I confess. I LOVE historical epistolary novels. I have had a lifelong obsession with letter writing (I’ve had a pen pal overseas since I was nine). I love to experience a story unfolding through documents and correspondence. It also seems like one of the most creative ways to bring history to life. I’m in awe of historical fiction authors. Research for my novels consists of interviews, reading articles, and Google searches. Ooh, and Google Earth. I definitely can’t imagine pouring over documents and books, remembering dates and facts and names and places. Let alone putting it all into letters.
And that’s what we have with LETTERS FROM SKYE by Jessica Brockmole.
Jessica’s got not only a great book but a great attitude and heartfelt, on-target advice for other writers.
Please welcome Jessica Brockmole to Women’s Fiction Writers!
Debut Historical Fiction Author Jessica Brockmole Isn’t Limited By Labels
Amy: Letters From Skye is an epistolary novel. I have to admit, I LOVE novels in letters. Maybe it’s because I’ve had a pen pal overseas since I was nine and just love letter writing in general and have a novel based on our friendship tucked into my “one-day” mental filing cabinet. Do you have a pen pal? If not, what prompted Letters From Skye? And can you tell us a bit about the story?
Jessica: How wonderful that you’ve had a pen pal for all of those years! Around the time that I wrote Letters from Skye, I had just moved to Scotland. Suddenly I was an ocean and several time zones apart from friends and family. We could no longer pick up the phone just to say hi. Many of my relationships changed as we, of necessity, had to begin writing. I found this fascinating, how relationships could be held together with nothing but words, and I wanted to explore this in a book.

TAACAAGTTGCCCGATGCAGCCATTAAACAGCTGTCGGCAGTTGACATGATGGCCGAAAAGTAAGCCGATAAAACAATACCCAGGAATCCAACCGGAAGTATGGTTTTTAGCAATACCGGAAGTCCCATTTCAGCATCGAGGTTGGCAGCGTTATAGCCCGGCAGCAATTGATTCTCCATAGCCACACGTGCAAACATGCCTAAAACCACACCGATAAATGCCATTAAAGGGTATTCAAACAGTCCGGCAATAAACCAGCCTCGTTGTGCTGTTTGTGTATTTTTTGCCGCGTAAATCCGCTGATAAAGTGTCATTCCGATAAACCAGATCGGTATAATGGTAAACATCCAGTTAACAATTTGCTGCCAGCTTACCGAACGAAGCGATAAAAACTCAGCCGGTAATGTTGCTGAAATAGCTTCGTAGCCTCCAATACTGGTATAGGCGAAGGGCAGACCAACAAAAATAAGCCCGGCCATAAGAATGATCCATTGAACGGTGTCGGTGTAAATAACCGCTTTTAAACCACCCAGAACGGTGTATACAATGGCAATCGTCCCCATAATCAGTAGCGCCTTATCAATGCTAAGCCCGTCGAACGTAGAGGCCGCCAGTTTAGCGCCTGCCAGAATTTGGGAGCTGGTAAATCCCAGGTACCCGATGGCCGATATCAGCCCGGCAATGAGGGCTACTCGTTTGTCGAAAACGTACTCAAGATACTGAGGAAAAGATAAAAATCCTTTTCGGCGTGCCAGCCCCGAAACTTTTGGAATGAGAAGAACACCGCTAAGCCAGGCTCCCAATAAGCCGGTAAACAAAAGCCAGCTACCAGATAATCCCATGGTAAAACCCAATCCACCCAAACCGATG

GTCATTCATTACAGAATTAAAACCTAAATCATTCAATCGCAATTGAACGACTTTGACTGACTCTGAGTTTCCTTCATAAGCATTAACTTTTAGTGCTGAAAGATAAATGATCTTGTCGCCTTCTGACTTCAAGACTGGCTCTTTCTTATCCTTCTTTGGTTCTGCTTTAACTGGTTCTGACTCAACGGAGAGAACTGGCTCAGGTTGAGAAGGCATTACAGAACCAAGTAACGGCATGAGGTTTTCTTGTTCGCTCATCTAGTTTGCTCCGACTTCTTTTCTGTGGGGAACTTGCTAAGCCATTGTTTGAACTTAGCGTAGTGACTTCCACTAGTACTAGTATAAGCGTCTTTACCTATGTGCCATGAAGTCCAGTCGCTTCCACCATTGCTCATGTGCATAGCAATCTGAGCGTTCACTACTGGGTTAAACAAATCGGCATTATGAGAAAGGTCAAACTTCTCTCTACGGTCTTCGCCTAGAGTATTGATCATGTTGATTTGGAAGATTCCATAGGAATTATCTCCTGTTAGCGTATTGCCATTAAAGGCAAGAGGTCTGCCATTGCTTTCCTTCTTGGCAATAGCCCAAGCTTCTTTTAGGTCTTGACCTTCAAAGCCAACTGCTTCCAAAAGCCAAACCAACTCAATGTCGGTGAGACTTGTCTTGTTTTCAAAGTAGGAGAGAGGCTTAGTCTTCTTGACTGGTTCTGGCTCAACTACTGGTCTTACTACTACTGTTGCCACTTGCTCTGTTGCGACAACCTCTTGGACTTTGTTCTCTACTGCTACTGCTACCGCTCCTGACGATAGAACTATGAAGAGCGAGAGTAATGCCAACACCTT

In Letters from Skye, an American college student impulsively sends a fan letter to a reclusive Scottish poet in 1912. Intrigued, she replies. Their exchange blossoms into a friendship and, as World War One begins, a tentative love. A generation and another war later, the poet’s daughter discovers a hidden cache of letters in her Edinburgh flat, letters that seem to mirror her own warming relationship with her best friend in the RAF. With her discovery, she sets off to piece together the story of her mother’s, and her own, past.
Amy: Historical novels require a lot of research. Do you have a background in research or this era? Or did you just become a research junkie for the book?
Jessica: I don’t have a background in history, but I come from a family very interested in it. I grew up in museums and archives and living history sites, breathing in the littlest details about life way back when. So, although I have no formal training in historical research, I came into historical fiction with a healthy respect for accuracy and for learning through primary sources and artifacts.
Amy: As a writer of contemporary fiction who loves reading historical fiction, I’m always impressed and baffled. How to organize and use your research to fuel and inform your fiction?
Jessica: Organize? Oh, goodness, that sounds like work!